I'm a complicated person as readers well know. And I'm suspicious of government healthcare and also a fan of the drug companies for saving my life. But I am also a Catholic and I was brought up to know and believe that we do have an obligation to care for the sick. It is a non-negotiable demand of my faith, although, of course, how we do it is up for debate. Right now, our conscience is appeased by emergency room care. That's obviously dumb, expensive and horribly unjust.Reminder: The U.S. Conference of Catholic Bishops has a Website dedicated to the topic of health care reform.
I don't find Obama's fundamentally private reform measure socialist; I find it pragmatic in an age in which technology has transformed both our ability to be healthy and the expense of it. But the moral case is what got through to me tonight, and as someone who has lived very closely with illness and medicine, I know that in real life I cannot easily walk past someone who is sick and cannot get treatment. A reader sees the Catholic angle as well:"I am so glad he spoke about abortion. Interestingly, I just received my Florida Catholic newspaper in the mail last week. It comes from the bishops. It had an entire section about the importance of reform. One article spoke about Obama's religious leader conference call that over 140,000 signed in for. They also mentioned that Obama said that abortion would not be federally funded. The article not only called for reform it called for universal healthcare as a basic human right. I think this proves people wrong who were skeptical of Obama reaching out to religious folks specifically Catholics. He gets the social justice aspect of our religion. He just gets it."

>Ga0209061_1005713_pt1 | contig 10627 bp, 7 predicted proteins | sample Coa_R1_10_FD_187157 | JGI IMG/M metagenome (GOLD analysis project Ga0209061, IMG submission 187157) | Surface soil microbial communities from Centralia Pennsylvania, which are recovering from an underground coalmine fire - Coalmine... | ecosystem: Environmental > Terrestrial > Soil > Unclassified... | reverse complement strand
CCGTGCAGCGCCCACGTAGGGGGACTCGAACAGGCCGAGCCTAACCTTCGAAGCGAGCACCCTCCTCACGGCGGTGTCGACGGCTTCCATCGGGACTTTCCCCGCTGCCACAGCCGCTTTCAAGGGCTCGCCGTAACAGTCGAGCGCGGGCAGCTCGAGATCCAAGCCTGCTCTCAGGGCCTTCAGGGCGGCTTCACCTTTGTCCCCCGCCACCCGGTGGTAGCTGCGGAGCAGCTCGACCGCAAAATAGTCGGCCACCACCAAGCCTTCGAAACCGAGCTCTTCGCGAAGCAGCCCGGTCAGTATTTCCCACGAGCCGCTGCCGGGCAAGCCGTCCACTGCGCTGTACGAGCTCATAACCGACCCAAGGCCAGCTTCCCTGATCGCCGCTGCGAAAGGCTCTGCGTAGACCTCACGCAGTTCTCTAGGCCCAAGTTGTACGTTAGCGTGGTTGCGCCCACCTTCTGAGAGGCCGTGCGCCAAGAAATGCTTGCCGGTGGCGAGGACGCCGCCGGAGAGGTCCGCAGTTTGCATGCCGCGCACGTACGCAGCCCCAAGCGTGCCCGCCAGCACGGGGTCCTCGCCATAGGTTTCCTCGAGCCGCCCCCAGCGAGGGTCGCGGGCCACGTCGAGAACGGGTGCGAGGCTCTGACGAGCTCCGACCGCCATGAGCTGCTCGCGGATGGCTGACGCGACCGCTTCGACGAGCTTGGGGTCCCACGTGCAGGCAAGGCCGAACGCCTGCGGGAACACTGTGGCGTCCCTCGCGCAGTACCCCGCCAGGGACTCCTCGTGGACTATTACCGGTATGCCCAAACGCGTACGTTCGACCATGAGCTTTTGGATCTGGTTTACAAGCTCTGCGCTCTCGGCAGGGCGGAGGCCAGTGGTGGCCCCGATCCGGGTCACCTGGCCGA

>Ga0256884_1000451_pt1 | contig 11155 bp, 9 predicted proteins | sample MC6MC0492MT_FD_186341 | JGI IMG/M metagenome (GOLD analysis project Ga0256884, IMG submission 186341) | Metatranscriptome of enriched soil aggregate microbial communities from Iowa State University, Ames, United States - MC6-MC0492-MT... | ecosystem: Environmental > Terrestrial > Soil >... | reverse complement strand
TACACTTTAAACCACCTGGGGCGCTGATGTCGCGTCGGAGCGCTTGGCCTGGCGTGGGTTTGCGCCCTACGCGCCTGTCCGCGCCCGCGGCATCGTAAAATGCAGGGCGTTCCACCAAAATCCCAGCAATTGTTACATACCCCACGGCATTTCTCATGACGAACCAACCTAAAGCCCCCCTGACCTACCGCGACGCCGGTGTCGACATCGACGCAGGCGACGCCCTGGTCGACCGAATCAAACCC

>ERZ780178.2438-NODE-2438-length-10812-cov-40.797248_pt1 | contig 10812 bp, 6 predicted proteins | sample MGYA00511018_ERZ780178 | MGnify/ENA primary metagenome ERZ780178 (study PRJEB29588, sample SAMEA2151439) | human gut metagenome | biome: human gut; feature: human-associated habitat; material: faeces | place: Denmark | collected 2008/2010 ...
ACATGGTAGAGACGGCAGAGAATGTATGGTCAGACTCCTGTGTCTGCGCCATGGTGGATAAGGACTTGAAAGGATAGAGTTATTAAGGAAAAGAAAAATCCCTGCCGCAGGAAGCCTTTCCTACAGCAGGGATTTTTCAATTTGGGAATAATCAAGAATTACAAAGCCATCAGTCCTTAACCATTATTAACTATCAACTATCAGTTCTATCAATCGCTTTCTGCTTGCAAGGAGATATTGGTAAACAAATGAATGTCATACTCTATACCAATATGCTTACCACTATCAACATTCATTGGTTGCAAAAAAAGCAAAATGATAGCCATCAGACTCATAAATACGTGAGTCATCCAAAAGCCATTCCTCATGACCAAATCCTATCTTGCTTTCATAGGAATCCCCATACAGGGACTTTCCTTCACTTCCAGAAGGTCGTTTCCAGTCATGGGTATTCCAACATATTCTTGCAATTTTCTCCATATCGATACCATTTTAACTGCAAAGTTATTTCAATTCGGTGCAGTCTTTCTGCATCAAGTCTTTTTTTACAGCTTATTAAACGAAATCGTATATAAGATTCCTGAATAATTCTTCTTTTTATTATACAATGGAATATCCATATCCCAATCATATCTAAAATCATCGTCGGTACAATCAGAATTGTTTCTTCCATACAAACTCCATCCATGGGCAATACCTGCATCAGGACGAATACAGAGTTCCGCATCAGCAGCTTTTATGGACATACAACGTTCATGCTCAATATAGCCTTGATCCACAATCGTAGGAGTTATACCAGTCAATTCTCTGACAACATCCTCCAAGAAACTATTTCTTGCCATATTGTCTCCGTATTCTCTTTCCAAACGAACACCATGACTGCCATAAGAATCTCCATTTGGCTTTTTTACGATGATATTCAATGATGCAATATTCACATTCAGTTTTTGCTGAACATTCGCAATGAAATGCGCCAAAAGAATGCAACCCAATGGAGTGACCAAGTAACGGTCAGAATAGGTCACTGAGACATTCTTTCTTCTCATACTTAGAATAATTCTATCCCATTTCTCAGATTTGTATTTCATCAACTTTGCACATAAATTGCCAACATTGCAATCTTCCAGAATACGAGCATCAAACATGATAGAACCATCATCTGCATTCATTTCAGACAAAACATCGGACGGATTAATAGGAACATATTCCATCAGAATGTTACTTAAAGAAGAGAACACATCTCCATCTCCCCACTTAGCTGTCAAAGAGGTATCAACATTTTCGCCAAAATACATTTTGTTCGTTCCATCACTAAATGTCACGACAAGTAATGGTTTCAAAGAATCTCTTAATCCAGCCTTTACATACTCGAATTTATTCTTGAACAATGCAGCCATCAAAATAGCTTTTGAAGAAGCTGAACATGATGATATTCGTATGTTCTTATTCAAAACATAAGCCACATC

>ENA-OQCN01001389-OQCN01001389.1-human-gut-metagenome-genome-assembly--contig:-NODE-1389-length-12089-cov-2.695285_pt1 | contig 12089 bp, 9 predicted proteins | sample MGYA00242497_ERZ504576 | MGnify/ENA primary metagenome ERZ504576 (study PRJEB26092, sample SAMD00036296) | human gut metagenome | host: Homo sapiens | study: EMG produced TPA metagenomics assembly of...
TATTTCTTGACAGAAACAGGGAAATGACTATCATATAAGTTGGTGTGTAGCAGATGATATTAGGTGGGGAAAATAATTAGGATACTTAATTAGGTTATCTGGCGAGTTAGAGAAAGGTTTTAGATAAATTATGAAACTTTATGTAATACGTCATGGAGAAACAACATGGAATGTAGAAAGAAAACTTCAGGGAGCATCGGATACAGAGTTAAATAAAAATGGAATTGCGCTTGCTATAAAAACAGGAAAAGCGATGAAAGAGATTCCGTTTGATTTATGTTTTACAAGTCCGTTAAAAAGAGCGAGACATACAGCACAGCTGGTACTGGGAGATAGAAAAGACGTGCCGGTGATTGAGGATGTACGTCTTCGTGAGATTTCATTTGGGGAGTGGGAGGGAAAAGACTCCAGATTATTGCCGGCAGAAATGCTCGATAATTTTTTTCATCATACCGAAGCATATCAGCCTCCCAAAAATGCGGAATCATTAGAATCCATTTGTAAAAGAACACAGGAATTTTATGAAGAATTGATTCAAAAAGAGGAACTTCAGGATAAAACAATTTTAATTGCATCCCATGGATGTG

Yes, he does. And if the theocons would let go of their partisanship and remember the faith they are allegedly representing, they would too.